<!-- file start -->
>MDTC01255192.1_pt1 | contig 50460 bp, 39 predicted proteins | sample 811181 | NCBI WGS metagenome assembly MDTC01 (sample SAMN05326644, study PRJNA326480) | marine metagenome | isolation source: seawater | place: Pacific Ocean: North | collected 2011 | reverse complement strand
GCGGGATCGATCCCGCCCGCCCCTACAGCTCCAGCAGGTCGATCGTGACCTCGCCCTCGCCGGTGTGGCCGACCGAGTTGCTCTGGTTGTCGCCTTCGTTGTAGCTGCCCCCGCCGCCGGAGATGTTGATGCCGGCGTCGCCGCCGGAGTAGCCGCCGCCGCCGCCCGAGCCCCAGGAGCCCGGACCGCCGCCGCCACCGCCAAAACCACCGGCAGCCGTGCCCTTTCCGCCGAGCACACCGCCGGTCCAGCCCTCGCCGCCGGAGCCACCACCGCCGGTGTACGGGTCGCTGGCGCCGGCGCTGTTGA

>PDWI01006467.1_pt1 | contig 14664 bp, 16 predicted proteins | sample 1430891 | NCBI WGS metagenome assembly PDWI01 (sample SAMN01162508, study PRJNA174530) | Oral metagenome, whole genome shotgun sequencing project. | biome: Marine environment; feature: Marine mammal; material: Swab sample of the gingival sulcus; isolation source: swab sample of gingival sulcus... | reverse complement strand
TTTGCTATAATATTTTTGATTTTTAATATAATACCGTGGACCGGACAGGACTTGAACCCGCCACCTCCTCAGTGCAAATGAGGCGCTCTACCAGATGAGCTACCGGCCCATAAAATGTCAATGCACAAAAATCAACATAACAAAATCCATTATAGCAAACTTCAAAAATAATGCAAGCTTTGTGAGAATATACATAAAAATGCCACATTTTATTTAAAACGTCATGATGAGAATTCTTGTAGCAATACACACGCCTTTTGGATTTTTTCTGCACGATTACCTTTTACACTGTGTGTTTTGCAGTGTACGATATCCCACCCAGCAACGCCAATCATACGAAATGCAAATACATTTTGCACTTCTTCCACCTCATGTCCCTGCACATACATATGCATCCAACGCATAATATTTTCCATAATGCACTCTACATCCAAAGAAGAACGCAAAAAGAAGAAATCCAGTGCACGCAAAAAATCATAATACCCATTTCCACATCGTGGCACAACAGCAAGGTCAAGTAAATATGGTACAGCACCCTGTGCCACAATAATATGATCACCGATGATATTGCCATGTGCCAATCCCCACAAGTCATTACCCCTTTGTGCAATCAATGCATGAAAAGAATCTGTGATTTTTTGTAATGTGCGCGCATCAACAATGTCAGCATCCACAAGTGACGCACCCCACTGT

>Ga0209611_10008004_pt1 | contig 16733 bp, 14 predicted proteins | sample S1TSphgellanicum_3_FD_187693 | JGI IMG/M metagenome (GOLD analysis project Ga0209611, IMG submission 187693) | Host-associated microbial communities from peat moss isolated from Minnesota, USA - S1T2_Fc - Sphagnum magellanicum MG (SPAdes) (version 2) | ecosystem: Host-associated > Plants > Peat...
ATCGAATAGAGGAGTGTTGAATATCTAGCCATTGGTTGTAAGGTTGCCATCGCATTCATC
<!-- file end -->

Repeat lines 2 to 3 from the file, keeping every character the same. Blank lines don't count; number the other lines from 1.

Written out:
GCGGGATCGATCCCGCCCGCCCCTACAGCTCCAGCAGGTCGATCGTGACCTCGCCCTCGCCGGTGTGGCCGACCGAGTTGCTCTGGTTGTCGCCTTCGTTGTAGCTGCCCCCGCCGCCGGAGATGTTGATGCCGGCGTCGCCGCCGGAGTAGCCGCCGCCGCCGCCCGAGCCCCAGGAGCCCGGACCGCCGCCGCCACCGCCAAAACCACCGGCAGCCGTGCCCTTTCCGCCGAGCACACCGCCGGTCCAGCCCTCGCCGCCGGAGCCACCACCGCCGGTGTACGGGTCGCTGGCGCCGGCGCTGTTGA

>PDWI01006467.1_pt1 | contig 14664 bp, 16 predicted proteins | sample 1430891 | NCBI WGS metagenome assembly PDWI01 (sample SAMN01162508, study PRJNA174530) | Oral metagenome, whole genome shotgun sequencing project. | biome: Marine environment; feature: Marine mammal; material: Swab sample of the gingival sulcus; isolation source: swab sample of gingival sulcus... | reverse complement strand